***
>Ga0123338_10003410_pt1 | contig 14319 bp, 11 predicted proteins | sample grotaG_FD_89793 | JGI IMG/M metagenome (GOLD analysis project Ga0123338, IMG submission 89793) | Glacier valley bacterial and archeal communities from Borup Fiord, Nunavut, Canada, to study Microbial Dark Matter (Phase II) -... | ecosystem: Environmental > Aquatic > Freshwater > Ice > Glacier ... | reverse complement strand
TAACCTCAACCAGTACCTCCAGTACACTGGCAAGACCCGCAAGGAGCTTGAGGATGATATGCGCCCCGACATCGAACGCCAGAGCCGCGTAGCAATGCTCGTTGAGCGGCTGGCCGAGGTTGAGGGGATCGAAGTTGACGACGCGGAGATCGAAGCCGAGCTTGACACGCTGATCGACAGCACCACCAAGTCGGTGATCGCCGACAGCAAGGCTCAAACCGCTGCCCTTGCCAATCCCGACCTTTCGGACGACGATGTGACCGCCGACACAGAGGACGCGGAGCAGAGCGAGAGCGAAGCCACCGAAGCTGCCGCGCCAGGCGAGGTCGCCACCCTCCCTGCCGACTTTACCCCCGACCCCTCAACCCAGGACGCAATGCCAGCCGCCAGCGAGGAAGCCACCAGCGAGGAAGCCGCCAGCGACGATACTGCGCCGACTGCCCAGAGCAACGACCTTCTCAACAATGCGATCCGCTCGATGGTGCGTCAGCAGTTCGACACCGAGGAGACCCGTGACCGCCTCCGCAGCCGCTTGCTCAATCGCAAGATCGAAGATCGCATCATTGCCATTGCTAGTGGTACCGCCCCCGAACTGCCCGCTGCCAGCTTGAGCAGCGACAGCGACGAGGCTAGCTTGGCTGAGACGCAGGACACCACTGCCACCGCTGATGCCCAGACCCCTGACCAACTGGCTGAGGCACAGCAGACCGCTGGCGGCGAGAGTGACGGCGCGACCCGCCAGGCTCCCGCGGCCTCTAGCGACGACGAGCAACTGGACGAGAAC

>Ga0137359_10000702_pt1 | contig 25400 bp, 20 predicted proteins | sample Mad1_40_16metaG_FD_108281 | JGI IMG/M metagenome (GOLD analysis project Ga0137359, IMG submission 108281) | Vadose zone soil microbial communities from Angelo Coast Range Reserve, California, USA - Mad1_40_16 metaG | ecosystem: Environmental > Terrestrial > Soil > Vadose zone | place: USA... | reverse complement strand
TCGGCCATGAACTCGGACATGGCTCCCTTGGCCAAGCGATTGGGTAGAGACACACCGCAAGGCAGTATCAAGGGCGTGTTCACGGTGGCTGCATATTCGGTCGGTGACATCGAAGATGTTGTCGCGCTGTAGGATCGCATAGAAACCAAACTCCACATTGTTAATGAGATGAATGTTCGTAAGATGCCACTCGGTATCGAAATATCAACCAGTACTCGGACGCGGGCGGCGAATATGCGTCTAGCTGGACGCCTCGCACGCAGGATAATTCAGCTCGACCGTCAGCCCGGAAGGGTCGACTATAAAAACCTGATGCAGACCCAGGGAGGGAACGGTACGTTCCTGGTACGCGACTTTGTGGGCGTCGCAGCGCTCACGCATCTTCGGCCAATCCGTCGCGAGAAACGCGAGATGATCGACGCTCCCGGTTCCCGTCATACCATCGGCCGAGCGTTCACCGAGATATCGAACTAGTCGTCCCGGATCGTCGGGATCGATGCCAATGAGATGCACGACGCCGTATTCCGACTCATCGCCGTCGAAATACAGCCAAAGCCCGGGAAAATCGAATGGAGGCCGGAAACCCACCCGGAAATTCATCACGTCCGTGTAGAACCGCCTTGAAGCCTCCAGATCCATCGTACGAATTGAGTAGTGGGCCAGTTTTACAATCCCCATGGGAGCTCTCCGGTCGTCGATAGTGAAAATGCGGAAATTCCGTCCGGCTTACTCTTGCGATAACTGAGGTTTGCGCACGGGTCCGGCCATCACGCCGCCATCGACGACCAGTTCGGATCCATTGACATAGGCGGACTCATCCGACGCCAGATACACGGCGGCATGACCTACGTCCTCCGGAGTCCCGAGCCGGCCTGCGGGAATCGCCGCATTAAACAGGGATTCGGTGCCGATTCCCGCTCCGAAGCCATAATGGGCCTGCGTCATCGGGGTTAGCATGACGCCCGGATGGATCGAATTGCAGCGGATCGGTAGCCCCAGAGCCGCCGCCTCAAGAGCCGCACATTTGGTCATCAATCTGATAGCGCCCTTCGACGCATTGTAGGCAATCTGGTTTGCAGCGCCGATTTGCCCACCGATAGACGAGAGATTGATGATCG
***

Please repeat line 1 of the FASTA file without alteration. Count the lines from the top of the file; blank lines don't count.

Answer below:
>Ga0123338_10003410_pt1 | contig 14319 bp, 11 predicted proteins | sample grotaG_FD_89793 | JGI IMG/M metagenome (GOLD analysis project Ga0123338, IMG submission 89793) | Glacier valley bacterial and archeal communities from Borup Fiord, Nunavut, Canada, to study Microbial Dark Matter (Phase II) -... | ecosystem: Environmental > Aquatic > Freshwater > Ice > Glacier ... | reverse complement strand